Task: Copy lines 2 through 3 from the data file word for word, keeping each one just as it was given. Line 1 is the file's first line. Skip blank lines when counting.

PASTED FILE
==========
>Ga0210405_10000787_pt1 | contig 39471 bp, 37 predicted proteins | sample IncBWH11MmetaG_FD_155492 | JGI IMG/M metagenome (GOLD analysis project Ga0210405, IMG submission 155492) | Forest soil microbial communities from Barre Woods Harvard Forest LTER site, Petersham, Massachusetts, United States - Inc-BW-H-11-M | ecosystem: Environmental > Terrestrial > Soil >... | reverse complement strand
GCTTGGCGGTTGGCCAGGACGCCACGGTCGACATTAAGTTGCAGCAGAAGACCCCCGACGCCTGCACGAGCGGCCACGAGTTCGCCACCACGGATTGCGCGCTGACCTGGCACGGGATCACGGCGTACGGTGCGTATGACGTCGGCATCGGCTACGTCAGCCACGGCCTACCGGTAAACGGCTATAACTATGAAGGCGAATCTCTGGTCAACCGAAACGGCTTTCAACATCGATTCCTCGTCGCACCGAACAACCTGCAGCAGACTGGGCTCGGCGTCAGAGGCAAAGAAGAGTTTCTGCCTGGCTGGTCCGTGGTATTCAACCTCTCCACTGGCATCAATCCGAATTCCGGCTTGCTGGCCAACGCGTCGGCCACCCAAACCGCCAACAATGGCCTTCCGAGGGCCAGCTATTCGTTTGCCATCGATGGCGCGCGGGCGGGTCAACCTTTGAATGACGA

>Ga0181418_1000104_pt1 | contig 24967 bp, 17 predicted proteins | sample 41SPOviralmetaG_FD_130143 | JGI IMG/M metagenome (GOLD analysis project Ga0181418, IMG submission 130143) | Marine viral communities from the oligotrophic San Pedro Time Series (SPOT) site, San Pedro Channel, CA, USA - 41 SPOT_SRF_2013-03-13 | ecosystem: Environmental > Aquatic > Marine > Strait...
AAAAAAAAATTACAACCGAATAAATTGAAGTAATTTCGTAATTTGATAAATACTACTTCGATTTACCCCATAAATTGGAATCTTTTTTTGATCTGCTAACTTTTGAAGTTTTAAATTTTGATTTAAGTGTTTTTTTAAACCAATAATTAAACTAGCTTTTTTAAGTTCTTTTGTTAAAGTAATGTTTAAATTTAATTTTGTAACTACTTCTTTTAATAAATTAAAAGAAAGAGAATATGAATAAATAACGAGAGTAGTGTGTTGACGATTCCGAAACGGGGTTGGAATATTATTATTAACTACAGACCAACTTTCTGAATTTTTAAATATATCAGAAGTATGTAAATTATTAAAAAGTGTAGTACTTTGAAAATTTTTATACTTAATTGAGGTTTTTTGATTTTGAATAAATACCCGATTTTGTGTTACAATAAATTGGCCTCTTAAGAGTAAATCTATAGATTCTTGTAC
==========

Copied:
GCTTGGCGGTTGGCCAGGACGCCACGGTCGACATTAAGTTGCAGCAGAAGACCCCCGACGCCTGCACGAGCGGCCACGAGTTCGCCACCACGGATTGCGCGCTGACCTGGCACGGGATCACGGCGTACGGTGCGTATGACGTCGGCATCGGCTACGTCAGCCACGGCCTACCGGTAAACGGCTATAACTATGAAGGCGAATCTCTGGTCAACCGAAACGGCTTTCAACATCGATTCCTCGTCGCACCGAACAACCTGCAGCAGACTGGGCTCGGCGTCAGAGGCAAAGAAGAGTTTCTGCCTGGCTGGTCCGTGGTATTCAACCTCTCCACTGGCATCAATCCGAATTCCGGCTTGCTGGCCAACGCGTCGGCCACCCAAACCGCCAACAATGGCCTTCCGAGGGCCAGCTATTCGTTTGCCATCGATGGCGCGCGGGCGGGTCAACCTTTGAATGACGA

>Ga0181418_1000104_pt1 | contig 24967 bp, 17 predicted proteins | sample 41SPOviralmetaG_FD_130143 | JGI IMG/M metagenome (GOLD analysis project Ga0181418, IMG submission 130143) | Marine viral communities from the oligotrophic San Pedro Time Series (SPOT) site, San Pedro Channel, CA, USA - 41 SPOT_SRF_2013-03-13 | ecosystem: Environmental > Aquatic > Marine > Strait...